The team also works with partner agencies such as the Police, Inland Revenue and the Serious Fraud Office to ensure the process is thorough. These relationships across government further help maintain integrity across the sector. I expect the Department to continue its focus in this area.
New financial reporting requirements
Greater transparency and providing more detailed information about how charities operate is the rationale behind the new financial reporting standards, taking effect 1 April 2015.
They are designed to assist you tell your story using both financial and non-financial information. In turn this will paint a clearer picture of what you do, giving the public a better insight into your operations and the positive difference your charity makes.
Charities Services is continuing to work with the External Reporting Board (XRB) and the Association of Non-Government Associations Aotearoa (ANGOA) to help you get ready for the changes.
And a dedicated team is working through key areas such as group reporting and changing the annual return form to better suit the standards and your needs. Seminars are continuing to run and there is updated information on the Charities Services website.
While there is still plenty of time to get ready, I trust you and your organisation are starting to think about what you need to do to make the most of these new standards.
Once they are in place, Charities Services will be responsible for monitoring compliance. A plan to ensure this happens smoothly and to raise capability in the sector is currently being developed.
I am excited about the opportunity the new standards give us to better explain to the public about the good work being done in the charitable sector.
Charity Law and the Greenpeace Decision
We know being on the charities register is important to charities. The public takes registration as a signal that a charity is bonafide and worth supporting.
In addition registered charities are eligible for exemption from income tax, and will generally be eligible for donee status, so their donors can claim tax credits.
In this regard, I know many of you are interested in the August Supreme Court decision on Greenpeace.
The Court found that the Charities Act 2005 didn’t exclude political purposes from being charitable. The focus remains on whether or not the purpose, even if it is political, provides a public benefit.
The decision is an example of how the definition of charitable purpose continues to evolve and move with the times, as it has done since the enactment of the Statute of Charitable Uses more than 400 years ago.
Charity law continues to be specialist, complex and dynamic.
The Department has provided updated guidance about political advocacy and charitable on the Charities Services website. Providing the resources and support you need to get on with your valuable work in the community efficiently and effectively is a key part of the Department’s role.
Two improved online resources released this year are the NZ Navigator self-assessment tool and the Community Net Aotearoa website.
Capability building is the driving force behind NZNavigator. This online self-assessment tool is available free to all. It’s the result of a real community and government collaborative partnership and is a good example of Kia Tūtahi in action.
The Kia Tūtahi Relationship Accord sets expectations about how Government agencies and communities will work together. This important commitment between Government and communities to engage effectively will help us to achieve social, economic and environmental outcomes.
As many of you know, NZ Navigator is self-administered and provides an opportunity for open and honest reflection to assess performance. Users can rate areas such as governance, leadership, and financial management amongst others, and so far some 500 not for profit organisations have taken the opportunity to self-assess.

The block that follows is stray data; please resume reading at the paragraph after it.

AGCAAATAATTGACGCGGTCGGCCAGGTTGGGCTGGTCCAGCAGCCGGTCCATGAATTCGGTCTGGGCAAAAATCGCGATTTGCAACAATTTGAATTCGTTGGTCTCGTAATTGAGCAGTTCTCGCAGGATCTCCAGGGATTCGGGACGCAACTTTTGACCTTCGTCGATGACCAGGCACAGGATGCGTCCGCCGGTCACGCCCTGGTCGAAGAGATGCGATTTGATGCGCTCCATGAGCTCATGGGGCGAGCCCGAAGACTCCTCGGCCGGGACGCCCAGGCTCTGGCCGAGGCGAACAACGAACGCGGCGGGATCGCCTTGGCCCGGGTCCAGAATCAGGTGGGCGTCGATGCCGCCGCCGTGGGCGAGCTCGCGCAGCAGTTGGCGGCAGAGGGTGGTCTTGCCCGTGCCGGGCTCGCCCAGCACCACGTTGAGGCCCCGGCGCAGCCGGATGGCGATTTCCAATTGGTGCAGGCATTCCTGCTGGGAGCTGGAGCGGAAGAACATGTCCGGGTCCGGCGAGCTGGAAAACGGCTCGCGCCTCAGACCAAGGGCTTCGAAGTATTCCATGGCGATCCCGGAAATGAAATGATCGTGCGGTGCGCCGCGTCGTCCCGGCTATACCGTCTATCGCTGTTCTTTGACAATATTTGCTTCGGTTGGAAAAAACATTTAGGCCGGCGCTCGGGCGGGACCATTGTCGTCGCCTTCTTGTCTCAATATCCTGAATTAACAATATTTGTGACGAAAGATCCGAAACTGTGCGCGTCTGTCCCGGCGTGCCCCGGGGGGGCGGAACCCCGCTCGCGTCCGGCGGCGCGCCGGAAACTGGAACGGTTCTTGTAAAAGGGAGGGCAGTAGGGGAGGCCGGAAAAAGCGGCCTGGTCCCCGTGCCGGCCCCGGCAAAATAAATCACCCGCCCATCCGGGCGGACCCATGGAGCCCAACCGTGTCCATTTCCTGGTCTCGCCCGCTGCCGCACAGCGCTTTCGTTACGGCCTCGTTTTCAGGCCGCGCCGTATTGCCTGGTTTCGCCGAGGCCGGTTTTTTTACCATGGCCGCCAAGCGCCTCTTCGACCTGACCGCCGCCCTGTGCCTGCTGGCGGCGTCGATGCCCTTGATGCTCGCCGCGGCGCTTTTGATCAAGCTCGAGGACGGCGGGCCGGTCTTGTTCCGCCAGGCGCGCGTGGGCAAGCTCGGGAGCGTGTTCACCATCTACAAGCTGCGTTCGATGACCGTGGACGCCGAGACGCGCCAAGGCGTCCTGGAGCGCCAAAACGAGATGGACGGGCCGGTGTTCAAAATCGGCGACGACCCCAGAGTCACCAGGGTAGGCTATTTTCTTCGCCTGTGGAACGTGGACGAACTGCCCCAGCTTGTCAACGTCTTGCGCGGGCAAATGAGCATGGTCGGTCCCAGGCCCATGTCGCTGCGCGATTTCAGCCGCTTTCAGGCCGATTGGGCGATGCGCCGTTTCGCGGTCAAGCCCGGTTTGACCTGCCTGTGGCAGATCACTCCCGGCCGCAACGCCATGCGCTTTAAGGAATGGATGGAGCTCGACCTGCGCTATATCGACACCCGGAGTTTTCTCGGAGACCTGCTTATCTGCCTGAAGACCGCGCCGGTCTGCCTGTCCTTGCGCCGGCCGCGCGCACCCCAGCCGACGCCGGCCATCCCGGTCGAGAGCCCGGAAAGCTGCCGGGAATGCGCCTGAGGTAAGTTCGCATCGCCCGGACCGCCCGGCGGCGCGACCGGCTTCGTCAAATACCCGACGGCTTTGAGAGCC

The tool provides a report to assist development in particular areas by specifying resources that can assist the organisation build its capability. The report provides links to CommunityNet Aotearoa, where there are shared resources designed to strengthen community organisations.
Feedback from the sector is positive and because it’s going well new features are to be added.
Later this year, users will be able to use NZNavigator to survey their Board, managers, staff and volunteers about their organisation’s performance. This world-first tool is also attracting interest from overseas groups.
Congratulations to all those involved in the partnership – the Platform Trust, ANGOA, the Bishops Action Foundation, Social Development Partners, and the Department of Internal Affairs.
The revamped CommunityNet website, released in April, was tailor-made to meet customers’ needs. The site supports groups by drawing together the huge variety of resources available that you can use and adapt to support your own practice efficiently and effectively.
Feedback is positive with users able to create a customised toolkit of the resources they want to use regularly or see as having value.
Both CommunityNet and NZ Navigator contribute to Government’s Result Area 10; this is one of Government’s priorities for better public services: enabling New Zealanders to complete their most common transactions with government easily in a digital environment.
The Department is the lead agency for Result 10 and is currently working with eight government agencies to develop a programme of planned, measured work. This plan will help agencies design simplified, integrated, secure digital services that not only make it easier and possibly cheaper for New Zealanders to use, but also take advantage of emerging technologies.
Charities are a vital part of New Zealand’s identity and the fabric of our communities. By continuing to grow and adapt the sector will remain in good heart and do well.
Meetings like this one give you all an opportunity to discuss with your peers the challenges you face and to share and learn from mutual experiences, and I know the presentations and information shared will be thought-provoking and inspirational.
Your two key-note speakers Sue van Schreven from Orphan’s Aid International and author and skin cancer specialist Doctor Sharad Paul.
I wish I was able to stay to hear the rest of the discussion, but unfortunately I have other commitments.
Best wishes for the rest of your time together.
Nō reira, tēnā koutou, tēnā koutou, tēnā koutou katoa.